ITHACA, N.Y.—Destiny Garcia was ready to walk away from the sport she loved to pursue her education at a school that didn’t offer women’s wrestling.

“I had de-committed and retired from wrestling,” Garcia said, explaining that after a whirlwind of being encouraged to unretire and compete at an International Wrestling Association (IWA) exhibition match, training on her own and getting an Instagram direct message from Cornell Unversity freshman Kate Zavuholnik, she was inspired to form a club for women’s wrestling at Cornell at the beginning of this semester.

Garcia, a sophomore English major from California, and Zavuholnik, from New Jersey, both had high school wrestling careers that they thought had ended when they both chose Cornell for various academic programs.

The Cornell University Women’s Freestyle Wrestling Club practices in the Friedman Wrestling Center. (Photo by Casey Martin)

“Kate’s kind of who I built the club off of,” Garcia said with a laugh. “I was like, ‘Okay, let’s build up this club.’ Now we have about 15 girls.”

The women’s freestyle wrestling club offers novice practices and tries to recruit women around campus regardless of whether or not they have experience wrestling.

“A lot of girls are forced to choose [between athletics and academics], there’s not a lot of opportunities at the higher level,” Zavuholnik said, adding that she fell in love with the sport during high school and didn’t want that to be the end of her career.

“Right now, we’re just trying to create a safe space for women to practice a sport that is male-dominated,” she said.

Nationally, only four NCAA Division I schools have women’s varsity teams: Presbyterian College, Sacred Heart University, University of Iowa and Linden University.

Kate Zavuholnik and Destiny Garcia at practice. (Photo by Casey Martin)

While getting the club officially recognized by the university, Garcia said Cornell men’s head wrestling coach Mike Grey agreed to let the club have more practice times.

“He’s been very supportive and super helpful,” Zavuholnik said. “It means a lot to create opportunities where there are none and to be in places where you are not expected to be. It’s less about myself and more about paving a way for younger girls and making it known that they are supported in their pursuit of a collegiate career at the D-I level.”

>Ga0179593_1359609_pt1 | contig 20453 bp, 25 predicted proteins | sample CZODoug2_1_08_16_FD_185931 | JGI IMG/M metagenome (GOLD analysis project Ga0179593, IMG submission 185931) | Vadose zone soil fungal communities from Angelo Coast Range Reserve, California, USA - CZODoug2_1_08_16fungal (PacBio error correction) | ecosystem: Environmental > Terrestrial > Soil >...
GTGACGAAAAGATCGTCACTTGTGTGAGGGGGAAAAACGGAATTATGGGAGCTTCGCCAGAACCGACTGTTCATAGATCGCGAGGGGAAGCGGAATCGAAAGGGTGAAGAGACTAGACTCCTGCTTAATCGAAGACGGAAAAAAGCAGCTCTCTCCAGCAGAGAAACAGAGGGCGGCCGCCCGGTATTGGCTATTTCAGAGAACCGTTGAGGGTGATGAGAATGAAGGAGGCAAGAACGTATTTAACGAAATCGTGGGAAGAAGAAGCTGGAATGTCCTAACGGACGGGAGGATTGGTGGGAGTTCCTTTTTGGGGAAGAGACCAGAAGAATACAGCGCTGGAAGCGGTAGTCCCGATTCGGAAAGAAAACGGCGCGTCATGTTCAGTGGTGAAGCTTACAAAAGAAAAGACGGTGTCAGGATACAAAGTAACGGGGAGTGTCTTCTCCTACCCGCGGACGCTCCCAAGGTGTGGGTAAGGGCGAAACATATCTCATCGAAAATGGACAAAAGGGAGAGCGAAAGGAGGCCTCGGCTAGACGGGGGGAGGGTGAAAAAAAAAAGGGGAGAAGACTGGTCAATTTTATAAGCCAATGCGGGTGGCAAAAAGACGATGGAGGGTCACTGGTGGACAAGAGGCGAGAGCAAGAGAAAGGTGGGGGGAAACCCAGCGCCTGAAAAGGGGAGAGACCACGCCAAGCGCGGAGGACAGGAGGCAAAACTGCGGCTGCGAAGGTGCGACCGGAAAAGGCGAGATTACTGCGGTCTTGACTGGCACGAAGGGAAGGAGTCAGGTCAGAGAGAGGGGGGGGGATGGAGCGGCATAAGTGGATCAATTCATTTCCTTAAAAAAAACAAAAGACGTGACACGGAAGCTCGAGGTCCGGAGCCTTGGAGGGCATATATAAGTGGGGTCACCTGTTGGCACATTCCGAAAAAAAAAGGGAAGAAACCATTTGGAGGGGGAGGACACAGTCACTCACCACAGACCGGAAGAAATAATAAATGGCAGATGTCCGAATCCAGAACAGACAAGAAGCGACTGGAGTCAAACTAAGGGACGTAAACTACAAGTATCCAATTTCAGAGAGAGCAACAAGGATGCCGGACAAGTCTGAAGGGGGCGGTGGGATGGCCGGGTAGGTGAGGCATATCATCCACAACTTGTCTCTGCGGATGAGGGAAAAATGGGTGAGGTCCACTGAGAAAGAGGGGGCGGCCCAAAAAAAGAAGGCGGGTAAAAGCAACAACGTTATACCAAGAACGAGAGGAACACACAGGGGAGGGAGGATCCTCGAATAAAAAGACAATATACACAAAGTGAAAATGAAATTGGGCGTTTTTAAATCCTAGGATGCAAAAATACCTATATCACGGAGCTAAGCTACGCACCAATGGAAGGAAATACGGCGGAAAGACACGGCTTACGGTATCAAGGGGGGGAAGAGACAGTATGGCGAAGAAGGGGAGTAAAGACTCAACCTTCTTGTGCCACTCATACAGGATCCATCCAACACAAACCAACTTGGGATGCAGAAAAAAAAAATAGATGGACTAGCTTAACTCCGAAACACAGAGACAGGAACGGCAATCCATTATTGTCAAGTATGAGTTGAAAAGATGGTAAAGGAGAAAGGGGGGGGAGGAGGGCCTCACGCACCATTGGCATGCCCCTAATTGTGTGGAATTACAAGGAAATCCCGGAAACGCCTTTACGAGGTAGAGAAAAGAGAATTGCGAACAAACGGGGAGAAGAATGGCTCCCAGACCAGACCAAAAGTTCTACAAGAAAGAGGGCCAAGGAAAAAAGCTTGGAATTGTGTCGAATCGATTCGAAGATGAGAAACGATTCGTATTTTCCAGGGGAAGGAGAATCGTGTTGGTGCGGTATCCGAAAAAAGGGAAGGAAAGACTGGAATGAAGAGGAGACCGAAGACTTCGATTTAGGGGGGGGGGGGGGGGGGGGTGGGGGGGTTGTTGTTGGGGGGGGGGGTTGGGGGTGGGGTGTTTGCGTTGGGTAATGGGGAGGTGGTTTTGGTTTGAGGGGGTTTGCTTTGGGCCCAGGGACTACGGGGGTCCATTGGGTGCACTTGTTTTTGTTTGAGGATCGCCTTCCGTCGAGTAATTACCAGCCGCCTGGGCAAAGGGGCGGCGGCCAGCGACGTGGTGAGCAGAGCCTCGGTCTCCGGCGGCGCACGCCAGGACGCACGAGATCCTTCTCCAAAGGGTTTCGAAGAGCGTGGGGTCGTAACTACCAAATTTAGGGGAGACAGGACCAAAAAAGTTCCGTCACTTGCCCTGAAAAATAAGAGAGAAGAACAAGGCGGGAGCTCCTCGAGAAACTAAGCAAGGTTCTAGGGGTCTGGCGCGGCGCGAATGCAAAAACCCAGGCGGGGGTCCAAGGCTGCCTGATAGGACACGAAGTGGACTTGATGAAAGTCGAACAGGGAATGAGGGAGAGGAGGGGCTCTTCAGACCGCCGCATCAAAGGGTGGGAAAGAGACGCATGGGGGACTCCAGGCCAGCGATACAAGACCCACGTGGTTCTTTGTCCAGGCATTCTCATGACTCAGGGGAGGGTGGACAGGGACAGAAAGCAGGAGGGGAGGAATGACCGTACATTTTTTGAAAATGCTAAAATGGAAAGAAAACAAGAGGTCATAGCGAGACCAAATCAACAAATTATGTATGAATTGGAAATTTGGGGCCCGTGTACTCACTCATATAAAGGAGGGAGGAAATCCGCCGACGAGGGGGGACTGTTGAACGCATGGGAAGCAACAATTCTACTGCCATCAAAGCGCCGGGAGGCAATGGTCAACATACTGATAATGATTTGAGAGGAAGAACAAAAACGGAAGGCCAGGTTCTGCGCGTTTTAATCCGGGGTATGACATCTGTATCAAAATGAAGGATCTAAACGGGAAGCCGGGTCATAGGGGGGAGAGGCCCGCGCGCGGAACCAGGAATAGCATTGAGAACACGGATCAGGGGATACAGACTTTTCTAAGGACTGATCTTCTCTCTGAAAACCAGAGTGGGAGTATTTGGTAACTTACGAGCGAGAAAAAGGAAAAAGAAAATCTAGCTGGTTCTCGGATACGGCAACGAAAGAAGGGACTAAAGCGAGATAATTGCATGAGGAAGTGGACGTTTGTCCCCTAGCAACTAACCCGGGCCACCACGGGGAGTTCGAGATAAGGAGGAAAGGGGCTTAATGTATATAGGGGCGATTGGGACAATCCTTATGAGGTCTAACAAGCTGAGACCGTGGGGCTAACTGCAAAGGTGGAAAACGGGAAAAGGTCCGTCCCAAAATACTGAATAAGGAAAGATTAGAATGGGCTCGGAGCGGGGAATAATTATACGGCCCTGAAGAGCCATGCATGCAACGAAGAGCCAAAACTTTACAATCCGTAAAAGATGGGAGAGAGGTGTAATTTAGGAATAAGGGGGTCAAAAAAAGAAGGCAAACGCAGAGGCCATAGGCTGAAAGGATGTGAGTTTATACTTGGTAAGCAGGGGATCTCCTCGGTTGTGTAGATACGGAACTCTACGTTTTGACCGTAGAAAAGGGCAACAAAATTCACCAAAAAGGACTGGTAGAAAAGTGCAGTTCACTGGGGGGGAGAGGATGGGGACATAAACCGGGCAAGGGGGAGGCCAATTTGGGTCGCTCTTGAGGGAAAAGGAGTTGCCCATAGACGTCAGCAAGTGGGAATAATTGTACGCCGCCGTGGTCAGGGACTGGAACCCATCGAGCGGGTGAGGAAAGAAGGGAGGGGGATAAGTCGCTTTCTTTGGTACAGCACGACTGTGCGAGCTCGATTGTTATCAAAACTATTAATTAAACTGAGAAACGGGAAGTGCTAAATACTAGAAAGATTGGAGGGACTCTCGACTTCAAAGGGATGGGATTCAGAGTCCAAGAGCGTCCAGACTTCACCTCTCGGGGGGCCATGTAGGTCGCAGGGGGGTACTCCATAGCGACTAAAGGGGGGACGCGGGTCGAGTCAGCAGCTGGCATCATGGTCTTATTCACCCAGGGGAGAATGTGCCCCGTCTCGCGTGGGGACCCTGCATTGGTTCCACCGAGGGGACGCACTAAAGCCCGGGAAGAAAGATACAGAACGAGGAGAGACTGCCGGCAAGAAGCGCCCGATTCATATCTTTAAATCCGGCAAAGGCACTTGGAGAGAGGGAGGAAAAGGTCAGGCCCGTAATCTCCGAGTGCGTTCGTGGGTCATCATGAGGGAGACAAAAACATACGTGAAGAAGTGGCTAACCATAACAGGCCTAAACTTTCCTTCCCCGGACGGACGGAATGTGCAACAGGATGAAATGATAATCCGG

Right now, there are only three women in the club who have wrestled before, including both Garcia and Zavuholnik. “Having girls come in who have no wrestling experience is a lot easier, because sometimes they come with bad habits that are harder to break. It’s also a tough transition from folkstyle to freestyle,” Garcia said.

High school wrestling typically focuses on folkstyle, while collegiate wrestling focuses on freestyle.

Cornell wrestling alum Jon Jay Chavez, NCAA All-American and Eastern Intercollegiate Wrestling Association Champion, to name a few accolades, is helping coach the club this semester.

“Jon Jay had been in the wrestling room with us every single day, taking the time out of his schedule to help us improve,” Zavuholnik said.

The club also received support from Alex Steinbergh, another wrestling alum who graduated in 1962, donated $10,000. Zavuholnik said the group was very grateful to Steinbergh and would likely use a portion of the money to compete.

“Right now we’re focusing on the US Open in April, I have a match at the EIWAs,” Zavuholnik said, adding that Lori Ayres has been helping coordinate matches for the club. Ayres is the director of the Princeton University women’s wrestling club program.

The club practices five days a week in the Friedman Wrestling Center: Mondays at 5 p.m., Tuesdays, Thursdays and Fridays at 7:30 p.m. and Wednesdays at 4:30 p.m. More information can be found on the club’s Instagram, or the club website.

Zoë Freer-Hessler

Zoë Freer-Hessler is the digital editor/reporter for the Ithaca Voice. Joining in November 2021, she has covered a wide range of topics related to local news. She can be reached at,...